Q: Does refusal to adhere to a 5-year workmanship warranty create breach of contract and void the required arbitration?
Extensive damage occurred in my house after work was done by a company. The damage was undetected for almost four years due to its location. Once found, expensive repairs were required. Three outside specialists confirmed the cause of damage was the poor workmanship. The company refuses to pay any damages. By refusing to honor the contractual 5-year workmanship warranty, is the entire contract breached? If so does that void the required binding arbitration clause?
A: If I read correctly, you do not want to go through arbitration and you want to use "breach of entire contract" as a ground to avoid arbitration. Well, this is a not a legal concept. I strongly suggest you to have a business lawyer to review your contract and find a right way to avoid arbitration, if there is.
You ask a very good question and one that I have been asked many times. An arbitration provision is valid even if the contract involved fraud. In other words, simply because fraud was involved in the transaction, that does not void the manner in which you have agreed to resolve the dispute. This is called the doctrine of severability. Namely, the arbitration provision is considered separately from the agreement terms.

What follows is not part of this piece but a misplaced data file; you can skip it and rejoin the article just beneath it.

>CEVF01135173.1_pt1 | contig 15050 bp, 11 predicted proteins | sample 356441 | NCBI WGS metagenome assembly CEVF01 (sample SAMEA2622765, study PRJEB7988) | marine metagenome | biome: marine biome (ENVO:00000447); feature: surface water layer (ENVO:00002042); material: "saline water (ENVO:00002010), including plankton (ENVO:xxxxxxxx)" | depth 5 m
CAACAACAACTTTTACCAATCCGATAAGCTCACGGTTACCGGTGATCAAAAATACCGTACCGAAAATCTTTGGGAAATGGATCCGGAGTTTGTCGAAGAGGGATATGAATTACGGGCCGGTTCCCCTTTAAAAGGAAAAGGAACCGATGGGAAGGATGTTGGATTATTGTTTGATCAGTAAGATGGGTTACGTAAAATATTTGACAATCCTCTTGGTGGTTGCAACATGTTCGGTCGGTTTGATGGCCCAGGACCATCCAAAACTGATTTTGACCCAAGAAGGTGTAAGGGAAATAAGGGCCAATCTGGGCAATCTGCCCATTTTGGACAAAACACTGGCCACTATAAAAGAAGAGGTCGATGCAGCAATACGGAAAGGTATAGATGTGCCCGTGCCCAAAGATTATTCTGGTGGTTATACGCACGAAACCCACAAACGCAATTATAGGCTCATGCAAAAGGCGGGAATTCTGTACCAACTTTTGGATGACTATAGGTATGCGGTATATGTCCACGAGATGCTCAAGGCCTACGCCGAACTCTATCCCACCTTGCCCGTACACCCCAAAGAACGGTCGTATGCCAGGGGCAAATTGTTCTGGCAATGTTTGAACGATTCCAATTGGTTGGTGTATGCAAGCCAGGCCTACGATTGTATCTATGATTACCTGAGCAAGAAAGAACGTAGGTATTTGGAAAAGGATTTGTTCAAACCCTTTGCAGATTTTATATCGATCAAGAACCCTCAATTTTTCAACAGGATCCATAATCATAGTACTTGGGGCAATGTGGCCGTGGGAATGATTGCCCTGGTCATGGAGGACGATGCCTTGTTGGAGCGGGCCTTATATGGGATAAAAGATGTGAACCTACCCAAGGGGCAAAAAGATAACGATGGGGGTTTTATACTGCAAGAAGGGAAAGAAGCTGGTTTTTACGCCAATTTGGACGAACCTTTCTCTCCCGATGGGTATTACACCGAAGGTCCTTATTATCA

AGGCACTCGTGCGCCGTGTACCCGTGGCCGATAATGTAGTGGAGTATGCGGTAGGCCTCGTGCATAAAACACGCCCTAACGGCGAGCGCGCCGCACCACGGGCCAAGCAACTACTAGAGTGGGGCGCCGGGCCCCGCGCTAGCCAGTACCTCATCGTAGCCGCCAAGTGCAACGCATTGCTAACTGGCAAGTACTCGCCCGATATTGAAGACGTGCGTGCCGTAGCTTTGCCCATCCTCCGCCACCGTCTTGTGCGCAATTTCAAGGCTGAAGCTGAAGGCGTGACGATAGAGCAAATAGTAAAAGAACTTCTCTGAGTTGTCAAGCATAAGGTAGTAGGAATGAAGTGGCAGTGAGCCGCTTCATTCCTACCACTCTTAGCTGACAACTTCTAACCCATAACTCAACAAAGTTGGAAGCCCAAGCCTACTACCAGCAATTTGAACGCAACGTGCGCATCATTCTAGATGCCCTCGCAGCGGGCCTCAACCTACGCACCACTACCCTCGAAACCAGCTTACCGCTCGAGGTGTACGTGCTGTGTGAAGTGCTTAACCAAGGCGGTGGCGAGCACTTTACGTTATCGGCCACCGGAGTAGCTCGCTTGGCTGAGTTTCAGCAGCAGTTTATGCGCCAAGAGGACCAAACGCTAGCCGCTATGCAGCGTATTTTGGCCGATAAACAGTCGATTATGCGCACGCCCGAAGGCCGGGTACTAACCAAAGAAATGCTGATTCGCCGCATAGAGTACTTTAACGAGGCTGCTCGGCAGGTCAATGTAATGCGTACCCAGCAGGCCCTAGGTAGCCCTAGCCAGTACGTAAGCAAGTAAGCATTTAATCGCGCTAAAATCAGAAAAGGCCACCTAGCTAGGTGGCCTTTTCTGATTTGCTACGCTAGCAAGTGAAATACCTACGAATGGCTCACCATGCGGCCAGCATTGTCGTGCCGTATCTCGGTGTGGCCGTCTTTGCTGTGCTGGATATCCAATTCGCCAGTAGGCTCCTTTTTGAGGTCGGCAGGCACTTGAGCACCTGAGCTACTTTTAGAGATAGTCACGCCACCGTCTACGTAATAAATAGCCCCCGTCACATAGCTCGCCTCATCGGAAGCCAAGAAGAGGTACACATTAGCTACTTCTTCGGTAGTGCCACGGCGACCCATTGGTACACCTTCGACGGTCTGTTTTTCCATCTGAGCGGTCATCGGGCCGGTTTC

Accordingly, you may institute arbitration proceedings to prosecute your claim for fraud. The only time that a Court will disregard the arbitration provision is if the provision itself was fraudulent.
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